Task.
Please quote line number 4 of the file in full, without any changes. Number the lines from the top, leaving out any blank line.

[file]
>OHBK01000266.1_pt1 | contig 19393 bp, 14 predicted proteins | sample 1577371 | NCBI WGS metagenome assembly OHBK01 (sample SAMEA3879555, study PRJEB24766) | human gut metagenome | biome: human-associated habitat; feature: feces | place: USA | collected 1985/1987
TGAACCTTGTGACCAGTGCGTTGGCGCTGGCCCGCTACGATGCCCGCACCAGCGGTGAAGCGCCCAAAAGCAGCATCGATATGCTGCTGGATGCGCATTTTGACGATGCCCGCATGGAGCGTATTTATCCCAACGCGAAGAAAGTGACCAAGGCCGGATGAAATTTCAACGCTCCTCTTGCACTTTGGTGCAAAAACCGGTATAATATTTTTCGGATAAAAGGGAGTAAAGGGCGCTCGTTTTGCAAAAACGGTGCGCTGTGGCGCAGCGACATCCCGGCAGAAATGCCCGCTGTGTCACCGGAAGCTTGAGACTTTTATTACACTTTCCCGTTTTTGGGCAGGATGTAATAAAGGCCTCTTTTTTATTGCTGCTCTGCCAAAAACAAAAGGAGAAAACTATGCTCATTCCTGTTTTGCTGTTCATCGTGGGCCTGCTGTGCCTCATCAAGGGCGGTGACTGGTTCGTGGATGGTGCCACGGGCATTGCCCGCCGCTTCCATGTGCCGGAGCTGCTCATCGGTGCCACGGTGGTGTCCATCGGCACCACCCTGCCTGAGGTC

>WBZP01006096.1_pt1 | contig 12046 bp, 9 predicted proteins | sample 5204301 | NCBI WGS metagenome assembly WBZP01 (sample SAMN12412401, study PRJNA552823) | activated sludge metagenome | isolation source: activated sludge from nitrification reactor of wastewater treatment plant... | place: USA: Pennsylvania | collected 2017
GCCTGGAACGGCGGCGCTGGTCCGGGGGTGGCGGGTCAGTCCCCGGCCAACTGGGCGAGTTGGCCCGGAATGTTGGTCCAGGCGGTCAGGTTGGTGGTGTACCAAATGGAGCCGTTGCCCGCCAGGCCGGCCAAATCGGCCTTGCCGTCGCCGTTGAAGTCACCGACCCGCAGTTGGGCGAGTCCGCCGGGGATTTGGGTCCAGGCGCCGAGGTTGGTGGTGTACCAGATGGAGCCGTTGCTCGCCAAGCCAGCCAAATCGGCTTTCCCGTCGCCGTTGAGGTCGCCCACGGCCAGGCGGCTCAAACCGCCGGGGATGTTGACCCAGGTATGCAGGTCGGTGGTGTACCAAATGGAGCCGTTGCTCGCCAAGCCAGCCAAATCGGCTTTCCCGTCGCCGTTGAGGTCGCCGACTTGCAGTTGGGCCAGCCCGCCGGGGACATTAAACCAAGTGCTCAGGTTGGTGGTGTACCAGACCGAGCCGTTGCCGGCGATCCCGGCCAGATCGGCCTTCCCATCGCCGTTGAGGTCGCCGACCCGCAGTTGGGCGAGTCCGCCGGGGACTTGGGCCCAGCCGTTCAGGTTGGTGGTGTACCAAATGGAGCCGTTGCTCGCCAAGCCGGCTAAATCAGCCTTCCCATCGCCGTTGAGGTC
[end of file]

GCCTGGAACGGCGGCGCTGGTCCGGGGGTGGCGGGTCAGTCCCCGGCCAACTGGGCGAGTTGGCCCGGAATGTTGGTCCAGGCGGTCAGGTTGGTGGTGTACCAAATGGAGCCGTTGCCCGCCAGGCCGGCCAAATCGGCCTTGCCGTCGCCGTTGAAGTCACCGACCCGCAGTTGGGCGAGTCCGCCGGGGATTTGGGTCCAGGCGCCGAGGTTGGTGGTGTACCAGATGGAGCCGTTGCTCGCCAAGCCAGCCAAATCGGCTTTCCCGTCGCCGTTGAGGTCGCCCACGGCCAGGCGGCTCAAACCGCCGGGGATGTTGACCCAGGTATGCAGGTCGGTGGTGTACCAAATGGAGCCGTTGCTCGCCAAGCCAGCCAAATCGGCTTTCCCGTCGCCGTTGAGGTCGCCGACTTGCAGTTGGGCCAGCCCGCCGGGGACATTAAACCAAGTGCTCAGGTTGGTGGTGTACCAGACCGAGCCGTTGCCGGCGATCCCGGCCAGATCGGCCTTCCCATCGCCGTTGAGGTCGCCGACCCGCAGTTGGGCGAGTCCGCCGGGGACTTGGGCCCAGCCGTTCAGGTTGGTGGTGTACCAAATGGAGCCGTTGCTCGCCAAGCCGGCTAAATCAGCCTTCCCATCGCCGTTGAGGTC